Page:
Subject: Jakarta Backs Away From Australia Security Deal [+Transcript]

also: Transcript/Australia: Senate inquiry called into security pact with Jakarta; WSJ: Australia Is Set For Tense Talks With Indonesia

Australian Broadcasting Corporation June 22, 2006

Indonesia backs away from Australia security deal

Indonesia's Defence Minister Juwono Sudarsono says he and President Susilo Bambang Yudhoyono are not happy with the draft of a new security agreement under discussion between Indonesia and Australia.

Along with delivering asylum law changes, signing off on a new security cooperation pact was one of the things next Monday's meeting between Prime Minister John Howard and Dr Yudhoyono had hoped to achieve.

With the migration law changes on hold for now, it is unclear just what the two leaders will agree upon when they meet on the Indonesian island of Batam.

Mr Sudarsono is backing away from increasing military co-operation with Australia.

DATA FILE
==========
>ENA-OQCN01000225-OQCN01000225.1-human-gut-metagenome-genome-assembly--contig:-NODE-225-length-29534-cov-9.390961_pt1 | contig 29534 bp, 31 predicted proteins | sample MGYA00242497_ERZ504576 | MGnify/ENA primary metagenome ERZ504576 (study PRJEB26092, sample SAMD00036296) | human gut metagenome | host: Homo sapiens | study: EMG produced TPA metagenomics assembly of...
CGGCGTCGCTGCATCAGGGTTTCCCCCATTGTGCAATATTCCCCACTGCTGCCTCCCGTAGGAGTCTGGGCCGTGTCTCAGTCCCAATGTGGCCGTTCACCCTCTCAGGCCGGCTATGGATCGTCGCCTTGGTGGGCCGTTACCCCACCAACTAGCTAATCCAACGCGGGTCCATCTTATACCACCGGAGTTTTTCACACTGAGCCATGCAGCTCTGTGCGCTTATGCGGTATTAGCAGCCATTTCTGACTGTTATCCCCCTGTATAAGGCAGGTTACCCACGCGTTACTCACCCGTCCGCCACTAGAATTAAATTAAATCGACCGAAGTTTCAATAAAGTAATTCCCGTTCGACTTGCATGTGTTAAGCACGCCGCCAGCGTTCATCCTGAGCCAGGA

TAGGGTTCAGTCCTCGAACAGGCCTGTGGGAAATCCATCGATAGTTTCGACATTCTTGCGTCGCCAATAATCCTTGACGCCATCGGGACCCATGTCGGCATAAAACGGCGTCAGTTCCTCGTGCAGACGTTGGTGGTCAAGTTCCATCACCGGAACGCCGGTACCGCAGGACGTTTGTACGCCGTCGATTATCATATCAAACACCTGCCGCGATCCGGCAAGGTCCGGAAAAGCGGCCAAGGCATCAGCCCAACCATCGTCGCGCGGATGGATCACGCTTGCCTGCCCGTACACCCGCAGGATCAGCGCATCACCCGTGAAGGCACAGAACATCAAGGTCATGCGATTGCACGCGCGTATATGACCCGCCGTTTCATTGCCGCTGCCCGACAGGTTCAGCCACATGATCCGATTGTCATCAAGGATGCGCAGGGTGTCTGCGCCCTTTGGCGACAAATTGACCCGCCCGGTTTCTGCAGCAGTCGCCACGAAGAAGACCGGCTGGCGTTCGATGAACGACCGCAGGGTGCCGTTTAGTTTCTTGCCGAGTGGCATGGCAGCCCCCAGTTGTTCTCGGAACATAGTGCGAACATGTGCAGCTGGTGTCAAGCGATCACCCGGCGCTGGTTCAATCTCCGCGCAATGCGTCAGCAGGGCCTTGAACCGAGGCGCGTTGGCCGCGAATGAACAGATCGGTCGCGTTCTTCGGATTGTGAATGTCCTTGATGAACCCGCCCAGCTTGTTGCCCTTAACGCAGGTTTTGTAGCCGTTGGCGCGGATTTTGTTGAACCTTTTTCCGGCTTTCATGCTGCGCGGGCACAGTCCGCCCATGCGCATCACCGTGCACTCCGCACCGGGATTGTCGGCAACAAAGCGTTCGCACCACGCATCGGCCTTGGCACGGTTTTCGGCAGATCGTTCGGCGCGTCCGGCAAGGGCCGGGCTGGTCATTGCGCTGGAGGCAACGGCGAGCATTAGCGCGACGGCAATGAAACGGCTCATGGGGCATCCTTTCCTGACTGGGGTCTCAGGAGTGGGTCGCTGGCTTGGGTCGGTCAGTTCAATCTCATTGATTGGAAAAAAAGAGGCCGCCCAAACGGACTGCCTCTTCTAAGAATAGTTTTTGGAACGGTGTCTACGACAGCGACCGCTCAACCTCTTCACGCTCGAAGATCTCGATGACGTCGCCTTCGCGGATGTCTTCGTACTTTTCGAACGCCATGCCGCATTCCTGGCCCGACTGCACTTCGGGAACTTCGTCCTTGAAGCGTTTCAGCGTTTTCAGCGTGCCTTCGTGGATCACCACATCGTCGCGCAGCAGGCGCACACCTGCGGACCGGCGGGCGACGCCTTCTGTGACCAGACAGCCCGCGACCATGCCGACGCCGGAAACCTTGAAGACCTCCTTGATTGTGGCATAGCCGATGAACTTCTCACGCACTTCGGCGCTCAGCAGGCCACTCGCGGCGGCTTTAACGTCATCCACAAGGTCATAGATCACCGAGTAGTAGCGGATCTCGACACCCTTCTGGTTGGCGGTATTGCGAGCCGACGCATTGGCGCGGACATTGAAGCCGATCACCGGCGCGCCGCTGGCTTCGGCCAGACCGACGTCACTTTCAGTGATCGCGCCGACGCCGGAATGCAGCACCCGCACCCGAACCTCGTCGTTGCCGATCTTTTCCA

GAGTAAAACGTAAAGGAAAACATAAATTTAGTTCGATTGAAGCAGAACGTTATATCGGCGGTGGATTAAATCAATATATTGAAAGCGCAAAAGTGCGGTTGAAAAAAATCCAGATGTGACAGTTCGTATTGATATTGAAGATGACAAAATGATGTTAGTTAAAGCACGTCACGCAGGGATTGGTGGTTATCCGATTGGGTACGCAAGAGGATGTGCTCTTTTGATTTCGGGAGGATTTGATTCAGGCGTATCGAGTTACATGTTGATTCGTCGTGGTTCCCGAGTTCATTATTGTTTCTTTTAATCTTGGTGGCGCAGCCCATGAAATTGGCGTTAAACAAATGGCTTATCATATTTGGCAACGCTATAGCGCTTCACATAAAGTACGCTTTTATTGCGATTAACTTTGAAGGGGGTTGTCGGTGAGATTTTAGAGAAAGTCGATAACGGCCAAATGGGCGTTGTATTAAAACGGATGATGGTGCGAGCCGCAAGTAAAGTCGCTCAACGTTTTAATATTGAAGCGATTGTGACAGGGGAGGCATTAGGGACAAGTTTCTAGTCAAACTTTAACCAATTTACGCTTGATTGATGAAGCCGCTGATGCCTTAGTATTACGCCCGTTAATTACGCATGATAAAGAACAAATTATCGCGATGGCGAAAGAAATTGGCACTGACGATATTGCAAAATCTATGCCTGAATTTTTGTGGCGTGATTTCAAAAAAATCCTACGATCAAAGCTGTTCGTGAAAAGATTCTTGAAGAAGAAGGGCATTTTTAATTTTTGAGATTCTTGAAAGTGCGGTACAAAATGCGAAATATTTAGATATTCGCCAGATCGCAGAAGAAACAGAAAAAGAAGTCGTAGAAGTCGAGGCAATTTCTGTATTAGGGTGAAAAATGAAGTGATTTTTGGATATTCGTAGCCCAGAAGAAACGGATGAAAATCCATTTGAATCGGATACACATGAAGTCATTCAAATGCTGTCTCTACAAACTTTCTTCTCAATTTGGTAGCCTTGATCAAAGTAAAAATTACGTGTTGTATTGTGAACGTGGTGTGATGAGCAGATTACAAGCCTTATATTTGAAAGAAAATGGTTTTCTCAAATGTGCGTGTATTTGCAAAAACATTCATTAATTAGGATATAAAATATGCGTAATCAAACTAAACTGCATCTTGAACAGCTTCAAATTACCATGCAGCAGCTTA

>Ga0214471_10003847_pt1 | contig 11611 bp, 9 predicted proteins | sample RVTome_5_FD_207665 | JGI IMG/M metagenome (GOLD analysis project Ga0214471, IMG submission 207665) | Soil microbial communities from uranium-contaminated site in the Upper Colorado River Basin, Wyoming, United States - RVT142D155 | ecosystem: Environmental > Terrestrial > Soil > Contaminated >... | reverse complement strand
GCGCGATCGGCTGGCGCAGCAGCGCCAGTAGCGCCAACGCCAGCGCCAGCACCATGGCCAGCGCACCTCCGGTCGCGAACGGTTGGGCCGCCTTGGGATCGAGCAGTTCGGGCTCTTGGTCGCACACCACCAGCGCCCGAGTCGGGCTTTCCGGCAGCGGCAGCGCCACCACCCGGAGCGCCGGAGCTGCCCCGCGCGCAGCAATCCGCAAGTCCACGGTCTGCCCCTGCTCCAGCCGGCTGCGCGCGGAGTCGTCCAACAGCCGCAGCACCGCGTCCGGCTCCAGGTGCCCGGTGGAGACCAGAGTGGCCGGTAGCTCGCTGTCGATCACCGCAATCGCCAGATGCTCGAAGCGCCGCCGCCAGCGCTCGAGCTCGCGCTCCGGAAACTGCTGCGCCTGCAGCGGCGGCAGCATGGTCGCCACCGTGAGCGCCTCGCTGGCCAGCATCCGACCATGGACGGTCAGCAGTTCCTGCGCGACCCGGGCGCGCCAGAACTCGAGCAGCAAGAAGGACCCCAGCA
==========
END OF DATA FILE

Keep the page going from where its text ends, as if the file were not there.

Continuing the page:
"The terms and conditions of the security agreement, or security cooperation, must be reviewed," he said.

"Our defence community here, including the chief Minister for Security, and I'm not sure the President himself is so keen on signing the agreement.

"From what I hear from the Foreign Ministry, there is too much emphasis on the military aspect and we're not keen on any agreement that would be seen as a form of bilateral defence treaty, so I would go through the wording first and see what happens."

Military report

The diplomatic unrest comes as a report released yesterday by Human Rights Watch gives a damning assessment of the Indonesian Government's efforts to reform its military.

Less than half of the Indonesian military's budget comes from the Government.

The rest is funded by private businesses run by the military, which Human Rights Watch says promotes a culture of widespread human rights abuses in the name of making money.

In September of 2004, an Indonesian lawmaker declared that the Indonesian military must end its involvement in business and ordered the Government to take over the military's 1,500 businesses by 2009.